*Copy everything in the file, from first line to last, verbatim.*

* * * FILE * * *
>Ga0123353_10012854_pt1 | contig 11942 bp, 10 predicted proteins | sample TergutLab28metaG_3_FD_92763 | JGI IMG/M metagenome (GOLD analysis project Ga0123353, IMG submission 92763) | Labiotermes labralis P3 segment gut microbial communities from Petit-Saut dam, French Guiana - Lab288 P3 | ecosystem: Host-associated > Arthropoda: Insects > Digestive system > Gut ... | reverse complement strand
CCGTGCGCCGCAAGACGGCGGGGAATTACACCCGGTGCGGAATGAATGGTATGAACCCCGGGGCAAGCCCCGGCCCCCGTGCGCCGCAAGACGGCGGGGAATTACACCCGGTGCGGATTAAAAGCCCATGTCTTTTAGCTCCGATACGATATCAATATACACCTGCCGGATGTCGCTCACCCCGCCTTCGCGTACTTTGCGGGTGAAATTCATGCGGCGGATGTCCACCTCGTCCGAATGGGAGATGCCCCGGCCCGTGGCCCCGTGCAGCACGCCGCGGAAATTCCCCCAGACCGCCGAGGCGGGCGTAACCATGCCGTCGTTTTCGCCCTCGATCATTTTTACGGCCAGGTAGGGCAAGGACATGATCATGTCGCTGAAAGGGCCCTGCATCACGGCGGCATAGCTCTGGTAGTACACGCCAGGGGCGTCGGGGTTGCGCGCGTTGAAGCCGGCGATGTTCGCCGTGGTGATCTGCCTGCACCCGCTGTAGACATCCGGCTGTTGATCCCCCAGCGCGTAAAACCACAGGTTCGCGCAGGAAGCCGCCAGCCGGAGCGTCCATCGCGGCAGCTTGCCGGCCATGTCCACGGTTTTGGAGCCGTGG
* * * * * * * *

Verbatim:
>Ga0123353_10012854_pt1 | contig 11942 bp, 10 predicted proteins | sample TergutLab28metaG_3_FD_92763 | JGI IMG/M metagenome (GOLD analysis project Ga0123353, IMG submission 92763) | Labiotermes labralis P3 segment gut microbial communities from Petit-Saut dam, French Guiana - Lab288 P3 | ecosystem: Host-associated > Arthropoda: Insects > Digestive system > Gut ... | reverse complement strand
CCGTGCGCCGCAAGACGGCGGGGAATTACACCCGGTGCGGAATGAATGGTATGAACCCCGGGGCAAGCCCCGGCCCCCGTGCGCCGCAAGACGGCGGGGAATTACACCCGGTGCGGATTAAAAGCCCATGTCTTTTAGCTCCGATACGATATCAATATACACCTGCCGGATGTCGCTCACCCCGCCTTCGCGTACTTTGCGGGTGAAATTCATGCGGCGGATGTCCACCTCGTCCGAATGGGAGATGCCCCGGCCCGTGGCCCCGTGCAGCACGCCGCGGAAATTCCCCCAGACCGCCGAGGCGGGCGTAACCATGCCGTCGTTTTCGCCCTCGATCATTTTTACGGCCAGGTAGGGCAAGGACATGATCATGTCGCTGAAAGGGCCCTGCATCACGGCGGCATAGCTCTGGTAGTACACGCCAGGGGCGTCGGGGTTGCGCGCGTTGAAGCCGGCGATGTTCGCCGTGGTGATCTGCCTGCACCCGCTGTAGACATCCGGCTGTTGATCCCCCAGCGCGTAAAACCACAGGTTCGCGCAGGAAGCCGCCAGCCGGAGCGTCCATCGCGGCAGCTTGCCGGCCATGTCCACGGTTTTGGAGCCGTGG